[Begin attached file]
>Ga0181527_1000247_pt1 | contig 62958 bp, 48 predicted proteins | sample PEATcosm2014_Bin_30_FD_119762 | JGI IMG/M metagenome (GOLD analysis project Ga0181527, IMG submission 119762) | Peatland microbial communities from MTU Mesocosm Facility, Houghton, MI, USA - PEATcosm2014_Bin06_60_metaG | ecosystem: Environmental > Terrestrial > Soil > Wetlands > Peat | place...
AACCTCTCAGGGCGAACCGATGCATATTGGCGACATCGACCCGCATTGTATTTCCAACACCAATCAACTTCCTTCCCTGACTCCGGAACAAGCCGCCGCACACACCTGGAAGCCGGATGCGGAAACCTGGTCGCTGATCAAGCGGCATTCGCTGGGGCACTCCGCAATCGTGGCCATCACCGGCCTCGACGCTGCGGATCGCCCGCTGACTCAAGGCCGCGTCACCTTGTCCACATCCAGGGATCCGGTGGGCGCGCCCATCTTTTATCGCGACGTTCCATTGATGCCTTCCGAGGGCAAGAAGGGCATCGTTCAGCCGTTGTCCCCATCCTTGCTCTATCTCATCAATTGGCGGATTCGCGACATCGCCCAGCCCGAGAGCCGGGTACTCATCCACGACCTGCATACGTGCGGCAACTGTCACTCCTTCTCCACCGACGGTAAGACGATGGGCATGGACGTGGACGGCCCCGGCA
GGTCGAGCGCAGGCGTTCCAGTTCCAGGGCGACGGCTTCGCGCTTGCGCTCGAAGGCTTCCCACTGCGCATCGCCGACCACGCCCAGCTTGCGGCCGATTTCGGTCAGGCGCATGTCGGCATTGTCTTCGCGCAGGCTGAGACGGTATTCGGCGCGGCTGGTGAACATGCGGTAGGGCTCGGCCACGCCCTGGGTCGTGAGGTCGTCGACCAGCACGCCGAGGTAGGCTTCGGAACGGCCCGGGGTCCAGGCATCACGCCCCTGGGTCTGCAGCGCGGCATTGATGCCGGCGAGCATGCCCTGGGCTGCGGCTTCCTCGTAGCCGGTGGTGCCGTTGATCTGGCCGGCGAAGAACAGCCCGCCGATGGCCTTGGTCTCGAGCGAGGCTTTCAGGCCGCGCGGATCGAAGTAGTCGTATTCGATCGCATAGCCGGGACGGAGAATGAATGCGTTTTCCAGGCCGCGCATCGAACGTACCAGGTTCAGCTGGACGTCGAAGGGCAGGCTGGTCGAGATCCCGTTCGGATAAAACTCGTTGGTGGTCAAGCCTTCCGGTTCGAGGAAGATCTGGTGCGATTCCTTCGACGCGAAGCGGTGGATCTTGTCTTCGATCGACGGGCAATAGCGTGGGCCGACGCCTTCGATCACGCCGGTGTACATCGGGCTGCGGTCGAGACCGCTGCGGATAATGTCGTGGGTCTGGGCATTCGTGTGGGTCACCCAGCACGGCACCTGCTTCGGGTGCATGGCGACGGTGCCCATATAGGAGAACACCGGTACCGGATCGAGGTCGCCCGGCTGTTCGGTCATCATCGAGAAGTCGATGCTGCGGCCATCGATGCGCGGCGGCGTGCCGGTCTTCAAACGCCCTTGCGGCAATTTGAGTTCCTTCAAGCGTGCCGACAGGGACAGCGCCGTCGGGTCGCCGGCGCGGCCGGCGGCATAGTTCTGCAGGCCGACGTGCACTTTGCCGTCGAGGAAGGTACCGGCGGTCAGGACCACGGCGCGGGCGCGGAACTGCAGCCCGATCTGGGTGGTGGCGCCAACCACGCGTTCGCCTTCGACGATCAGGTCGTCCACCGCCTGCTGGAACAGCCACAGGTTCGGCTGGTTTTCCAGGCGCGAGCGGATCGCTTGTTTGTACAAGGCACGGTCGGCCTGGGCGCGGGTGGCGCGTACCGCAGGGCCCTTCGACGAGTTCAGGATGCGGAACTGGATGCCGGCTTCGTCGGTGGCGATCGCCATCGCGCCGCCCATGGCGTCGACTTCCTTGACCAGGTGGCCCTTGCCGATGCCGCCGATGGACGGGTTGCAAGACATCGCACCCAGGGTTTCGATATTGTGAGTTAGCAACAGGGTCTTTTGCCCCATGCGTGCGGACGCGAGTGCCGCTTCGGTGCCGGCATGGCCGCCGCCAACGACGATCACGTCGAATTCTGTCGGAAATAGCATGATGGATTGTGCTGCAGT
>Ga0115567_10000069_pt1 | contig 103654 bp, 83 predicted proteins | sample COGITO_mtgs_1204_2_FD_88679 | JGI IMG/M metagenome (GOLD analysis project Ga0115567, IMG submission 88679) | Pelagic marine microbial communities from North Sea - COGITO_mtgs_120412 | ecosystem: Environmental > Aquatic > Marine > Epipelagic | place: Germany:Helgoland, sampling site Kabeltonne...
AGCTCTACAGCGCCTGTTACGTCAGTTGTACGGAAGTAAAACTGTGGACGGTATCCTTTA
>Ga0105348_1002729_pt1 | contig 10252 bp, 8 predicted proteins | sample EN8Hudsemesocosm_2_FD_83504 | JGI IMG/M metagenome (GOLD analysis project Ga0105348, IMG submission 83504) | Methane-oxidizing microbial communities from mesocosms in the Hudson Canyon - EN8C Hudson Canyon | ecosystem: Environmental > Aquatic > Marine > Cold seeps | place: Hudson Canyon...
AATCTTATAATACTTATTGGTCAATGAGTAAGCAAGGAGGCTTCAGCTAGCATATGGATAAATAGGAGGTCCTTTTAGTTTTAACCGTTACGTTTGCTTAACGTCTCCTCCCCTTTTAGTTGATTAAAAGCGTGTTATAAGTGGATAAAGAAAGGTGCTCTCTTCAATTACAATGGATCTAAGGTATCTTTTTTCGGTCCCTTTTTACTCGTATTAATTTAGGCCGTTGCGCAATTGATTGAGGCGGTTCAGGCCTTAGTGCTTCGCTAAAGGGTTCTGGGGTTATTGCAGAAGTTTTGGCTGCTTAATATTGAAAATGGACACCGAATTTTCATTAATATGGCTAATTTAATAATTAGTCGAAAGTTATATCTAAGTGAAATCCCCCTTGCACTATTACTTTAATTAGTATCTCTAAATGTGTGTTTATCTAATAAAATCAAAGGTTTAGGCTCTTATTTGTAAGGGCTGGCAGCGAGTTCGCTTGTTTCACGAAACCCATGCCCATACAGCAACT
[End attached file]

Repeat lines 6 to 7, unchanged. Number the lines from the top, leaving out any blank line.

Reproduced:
>Ga0105348_1002729_pt1 | contig 10252 bp, 8 predicted proteins | sample EN8Hudsemesocosm_2_FD_83504 | JGI IMG/M metagenome (GOLD analysis project Ga0105348, IMG submission 83504) | Methane-oxidizing microbial communities from mesocosms in the Hudson Canyon - EN8C Hudson Canyon | ecosystem: Environmental > Aquatic > Marine > Cold seeps | place: Hudson Canyon...
AATCTTATAATACTTATTGGTCAATGAGTAAGCAAGGAGGCTTCAGCTAGCATATGGATAAATAGGAGGTCCTTTTAGTTTTAACCGTTACGTTTGCTTAACGTCTCCTCCCCTTTTAGTTGATTAAAAGCGTGTTATAAGTGGATAAAGAAAGGTGCTCTCTTCAATTACAATGGATCTAAGGTATCTTTTTTCGGTCCCTTTTTACTCGTATTAATTTAGGCCGTTGCGCAATTGATTGAGGCGGTTCAGGCCTTAGTGCTTCGCTAAAGGGTTCTGGGGTTATTGCAGAAGTTTTGGCTGCTTAATATTGAAAATGGACACCGAATTTTCATTAATATGGCTAATTTAATAATTAGTCGAAAGTTATATCTAAGTGAAATCCCCCTTGCACTATTACTTTAATTAGTATCTCTAAATGTGTGTTTATCTAATAAAATCAAAGGTTTAGGCTCTTATTTGTAAGGGCTGGCAGCGAGTTCGCTTGTTTCACGAAACCCATGCCCATACAGCAACT